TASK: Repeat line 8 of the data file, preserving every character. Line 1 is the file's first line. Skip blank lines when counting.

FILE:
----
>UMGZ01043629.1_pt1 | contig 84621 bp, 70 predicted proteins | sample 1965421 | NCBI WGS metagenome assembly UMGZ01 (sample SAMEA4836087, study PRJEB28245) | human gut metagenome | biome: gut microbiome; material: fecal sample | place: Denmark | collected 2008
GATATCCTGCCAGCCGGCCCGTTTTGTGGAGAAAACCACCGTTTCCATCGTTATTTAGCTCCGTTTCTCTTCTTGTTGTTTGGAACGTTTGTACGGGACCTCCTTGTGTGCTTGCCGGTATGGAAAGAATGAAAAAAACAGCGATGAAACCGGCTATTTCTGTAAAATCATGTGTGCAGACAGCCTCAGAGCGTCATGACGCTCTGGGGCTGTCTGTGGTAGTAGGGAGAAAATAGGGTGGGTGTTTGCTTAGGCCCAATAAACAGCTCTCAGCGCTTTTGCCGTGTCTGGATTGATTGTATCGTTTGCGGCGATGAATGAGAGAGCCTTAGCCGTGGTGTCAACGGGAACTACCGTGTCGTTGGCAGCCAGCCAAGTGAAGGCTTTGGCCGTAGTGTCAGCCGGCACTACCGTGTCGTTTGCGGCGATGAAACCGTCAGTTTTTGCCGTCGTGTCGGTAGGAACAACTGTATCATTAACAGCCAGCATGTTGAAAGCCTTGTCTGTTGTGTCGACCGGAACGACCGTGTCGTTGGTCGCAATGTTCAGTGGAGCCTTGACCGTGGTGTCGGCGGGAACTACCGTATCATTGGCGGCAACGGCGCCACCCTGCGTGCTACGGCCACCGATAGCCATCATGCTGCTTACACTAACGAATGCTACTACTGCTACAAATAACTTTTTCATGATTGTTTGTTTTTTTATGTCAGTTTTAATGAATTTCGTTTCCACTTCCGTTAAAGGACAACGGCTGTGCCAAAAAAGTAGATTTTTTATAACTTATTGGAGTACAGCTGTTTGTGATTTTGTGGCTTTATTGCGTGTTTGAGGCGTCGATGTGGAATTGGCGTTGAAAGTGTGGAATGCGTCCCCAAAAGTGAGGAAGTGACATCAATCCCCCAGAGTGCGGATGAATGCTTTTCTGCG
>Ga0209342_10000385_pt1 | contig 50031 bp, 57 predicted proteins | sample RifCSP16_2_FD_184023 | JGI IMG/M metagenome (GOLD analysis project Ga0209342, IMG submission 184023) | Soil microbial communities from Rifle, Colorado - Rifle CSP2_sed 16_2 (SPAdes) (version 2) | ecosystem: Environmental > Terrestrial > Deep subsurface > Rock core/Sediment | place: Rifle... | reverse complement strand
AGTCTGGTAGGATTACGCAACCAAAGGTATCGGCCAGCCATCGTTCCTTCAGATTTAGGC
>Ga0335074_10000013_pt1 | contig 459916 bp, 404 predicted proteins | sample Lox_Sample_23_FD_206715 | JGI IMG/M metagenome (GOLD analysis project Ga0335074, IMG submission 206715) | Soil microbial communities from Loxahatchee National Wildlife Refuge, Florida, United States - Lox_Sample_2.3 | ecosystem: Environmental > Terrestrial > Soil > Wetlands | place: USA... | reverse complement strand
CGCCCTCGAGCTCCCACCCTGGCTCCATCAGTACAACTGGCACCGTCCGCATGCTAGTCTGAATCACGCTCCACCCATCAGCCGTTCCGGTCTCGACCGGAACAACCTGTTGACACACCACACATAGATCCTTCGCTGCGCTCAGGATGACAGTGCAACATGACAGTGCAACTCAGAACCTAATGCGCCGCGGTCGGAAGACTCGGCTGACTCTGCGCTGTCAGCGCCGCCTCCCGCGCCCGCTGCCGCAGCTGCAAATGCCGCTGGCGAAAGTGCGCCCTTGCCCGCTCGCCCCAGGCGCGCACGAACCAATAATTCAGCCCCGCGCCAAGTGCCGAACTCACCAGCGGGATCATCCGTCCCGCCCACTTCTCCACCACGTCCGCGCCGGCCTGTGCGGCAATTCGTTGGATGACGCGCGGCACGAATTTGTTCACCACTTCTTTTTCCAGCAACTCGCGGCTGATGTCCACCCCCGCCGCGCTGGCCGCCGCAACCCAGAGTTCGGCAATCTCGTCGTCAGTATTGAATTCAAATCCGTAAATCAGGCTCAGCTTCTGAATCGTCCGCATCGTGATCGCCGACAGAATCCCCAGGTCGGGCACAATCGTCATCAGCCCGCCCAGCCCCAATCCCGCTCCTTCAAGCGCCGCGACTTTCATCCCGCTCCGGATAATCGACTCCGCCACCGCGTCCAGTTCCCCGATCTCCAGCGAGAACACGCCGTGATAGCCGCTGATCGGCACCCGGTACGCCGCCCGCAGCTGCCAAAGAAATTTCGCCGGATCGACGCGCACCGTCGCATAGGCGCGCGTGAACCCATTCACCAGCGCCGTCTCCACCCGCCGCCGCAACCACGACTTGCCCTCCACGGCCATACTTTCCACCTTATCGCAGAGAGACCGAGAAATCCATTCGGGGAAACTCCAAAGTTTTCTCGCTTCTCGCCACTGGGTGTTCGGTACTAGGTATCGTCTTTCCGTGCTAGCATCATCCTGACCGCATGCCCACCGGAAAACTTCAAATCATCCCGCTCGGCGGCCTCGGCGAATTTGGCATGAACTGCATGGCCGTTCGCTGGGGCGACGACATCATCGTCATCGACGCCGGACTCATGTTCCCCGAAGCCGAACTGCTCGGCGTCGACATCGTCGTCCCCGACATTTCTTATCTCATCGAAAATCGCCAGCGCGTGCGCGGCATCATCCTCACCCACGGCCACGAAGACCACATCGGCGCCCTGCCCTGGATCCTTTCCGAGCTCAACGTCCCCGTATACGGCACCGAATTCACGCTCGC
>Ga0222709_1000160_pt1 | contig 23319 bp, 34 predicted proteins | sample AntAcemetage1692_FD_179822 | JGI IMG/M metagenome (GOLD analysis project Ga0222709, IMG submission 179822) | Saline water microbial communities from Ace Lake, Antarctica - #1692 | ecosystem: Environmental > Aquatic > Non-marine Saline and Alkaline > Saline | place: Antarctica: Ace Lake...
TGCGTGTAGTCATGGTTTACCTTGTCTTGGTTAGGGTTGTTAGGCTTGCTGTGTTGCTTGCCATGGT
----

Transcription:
TGCGTGTAGTCATGGTTTACCTTGTCTTGGTTAGGGTTGTTAGGCTTGCTGTGTTGCTTGCCATGGT